The last two times I’ve been at Varuna, I’ve struggled with letting the other residents see the real me. I’ve called myself an ‘imposter’, ‘the person who shouldn’t be here’, ‘something that crawled up the pipes’. I’ve struggled with seeing myself and my history as valid, and in dong so have created blocks to letting the emotional truth out. On this trip, knowing that both of the editors have read my story and determined to be here more honestly, I have been upfront with it from day 1.
Seeing everything but pity in my first consult – admiration, respect, acknowledgement – made being me (in all my wonderful iterations) easier. It made writing my pain easier to tackle. Workshopping the toxicity in my story with two engaged and articulate editors let me see deeper into the filth and find ways to strip it back and find the life underneath. I’m not ‘broken’ or ‘flawed’ , I’m a writer with a dark story and a humour to match. This story deserves to get out and my feelings won’t stand in it’s way.
I can be me, even when the me I’m being feels ‘wrong’, even when my sinews scream that a mask is needed.
3. Trauma and damage doesn’t mean the story is all dark.
While ‘broken’ and ‘flawed’ may be harsh adjectives that I need to dispose of, the reality is that I will always carry the damage done by my mother monster. I am prickly, defensive, sometimes react before I respond. I’m quick to find the black bits under the glow, the dirty secrets hidden behind smiles, but these traits also feed into my resilience, my bounce-back-ability. In my conversations with the editors this week, I’ve watched myself digging into the dirt of my world and pulling out the beautiful bits. I’ve been asked about the good bits that happened around the bad bits and realised that these moments mean as much to the story as the trauma. These are the moments of my flowering, where the prickles and defences fade to let the happy me shine through.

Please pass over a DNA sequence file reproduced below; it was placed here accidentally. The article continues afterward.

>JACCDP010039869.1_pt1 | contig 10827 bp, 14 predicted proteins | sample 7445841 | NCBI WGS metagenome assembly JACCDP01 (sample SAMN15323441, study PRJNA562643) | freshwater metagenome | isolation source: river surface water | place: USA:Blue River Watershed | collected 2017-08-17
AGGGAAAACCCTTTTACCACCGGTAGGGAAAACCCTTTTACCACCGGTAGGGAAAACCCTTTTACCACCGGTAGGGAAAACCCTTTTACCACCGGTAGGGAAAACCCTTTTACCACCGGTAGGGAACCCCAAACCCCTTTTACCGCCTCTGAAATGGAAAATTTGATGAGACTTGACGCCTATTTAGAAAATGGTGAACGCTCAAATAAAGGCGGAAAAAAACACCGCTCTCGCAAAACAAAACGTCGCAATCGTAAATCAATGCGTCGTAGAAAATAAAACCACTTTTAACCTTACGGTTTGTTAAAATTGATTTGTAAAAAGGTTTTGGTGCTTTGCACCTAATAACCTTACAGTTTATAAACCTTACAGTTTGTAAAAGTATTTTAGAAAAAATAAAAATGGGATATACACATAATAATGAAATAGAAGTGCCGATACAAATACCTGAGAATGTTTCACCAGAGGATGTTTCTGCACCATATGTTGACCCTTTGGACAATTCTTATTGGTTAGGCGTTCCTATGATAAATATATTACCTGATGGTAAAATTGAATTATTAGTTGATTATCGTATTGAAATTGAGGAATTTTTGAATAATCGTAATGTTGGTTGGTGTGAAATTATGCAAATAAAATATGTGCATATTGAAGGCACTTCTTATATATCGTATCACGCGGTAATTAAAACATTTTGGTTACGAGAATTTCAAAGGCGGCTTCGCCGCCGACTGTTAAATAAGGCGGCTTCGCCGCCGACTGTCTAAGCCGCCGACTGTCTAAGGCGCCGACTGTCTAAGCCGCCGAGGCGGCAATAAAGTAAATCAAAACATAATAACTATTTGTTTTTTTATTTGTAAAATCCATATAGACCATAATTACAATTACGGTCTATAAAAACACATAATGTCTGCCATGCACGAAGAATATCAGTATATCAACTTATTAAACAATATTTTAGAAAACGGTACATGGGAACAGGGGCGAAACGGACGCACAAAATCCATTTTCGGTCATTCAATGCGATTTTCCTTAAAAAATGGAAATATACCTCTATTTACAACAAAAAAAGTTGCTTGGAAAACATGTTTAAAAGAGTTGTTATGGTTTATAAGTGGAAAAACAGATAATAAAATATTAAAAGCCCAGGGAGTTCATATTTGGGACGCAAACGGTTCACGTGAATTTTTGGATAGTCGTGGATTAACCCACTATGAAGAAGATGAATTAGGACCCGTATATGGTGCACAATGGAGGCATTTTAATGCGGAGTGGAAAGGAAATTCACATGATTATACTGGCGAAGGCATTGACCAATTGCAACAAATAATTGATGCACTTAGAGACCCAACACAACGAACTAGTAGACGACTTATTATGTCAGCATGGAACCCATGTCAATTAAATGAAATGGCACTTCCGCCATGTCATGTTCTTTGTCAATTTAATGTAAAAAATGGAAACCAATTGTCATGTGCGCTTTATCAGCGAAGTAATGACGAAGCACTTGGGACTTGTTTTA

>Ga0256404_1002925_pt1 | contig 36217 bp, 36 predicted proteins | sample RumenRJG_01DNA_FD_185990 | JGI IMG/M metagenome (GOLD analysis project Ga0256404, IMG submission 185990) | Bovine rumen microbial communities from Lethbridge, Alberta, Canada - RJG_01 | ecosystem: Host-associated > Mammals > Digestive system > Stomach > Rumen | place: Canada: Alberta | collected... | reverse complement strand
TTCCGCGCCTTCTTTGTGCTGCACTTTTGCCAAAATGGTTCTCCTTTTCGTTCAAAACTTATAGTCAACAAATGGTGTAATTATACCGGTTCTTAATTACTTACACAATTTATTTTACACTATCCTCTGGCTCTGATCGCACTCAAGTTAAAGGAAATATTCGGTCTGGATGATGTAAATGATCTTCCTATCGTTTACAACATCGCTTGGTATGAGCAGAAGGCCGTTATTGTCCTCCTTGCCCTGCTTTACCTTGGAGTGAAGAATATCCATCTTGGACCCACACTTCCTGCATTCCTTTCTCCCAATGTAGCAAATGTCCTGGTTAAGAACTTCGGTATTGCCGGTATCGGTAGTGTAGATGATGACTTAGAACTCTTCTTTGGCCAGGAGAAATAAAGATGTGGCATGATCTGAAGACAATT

Shrinkola and I have talked much over the years about how the best flowers grow from the stinkiest soil. What at first felt like attempts to find a ‘positive angle’ has now morphed into a different perspective on my history. I can now say, with an almost straight face, that I’ve been lucky to have lived my life, to have the fortitude imbued by trauma. The editors have mirrored this back, getting excited about my plans to shift the book’s focus just enough to let the sun reach these beautiful blooms.
I can love and tell the happy stories without them taking away from the bad stories, showing my ability to live fully around all the pain emphasises rather than detracts from my story.
Thank you, Affirm Press, Ruby and Kate, and everyone at Varuna for another wonderful experience. This magic yellow house has helped me learn how to human better and being here with the Affirm team has helped me find ways too appreciate that humanity more.
I’ll be getting the next draft off to you by March and no matter where it goes from here, I’ll never forget the softness, kindness and honesty you’ve shared with me.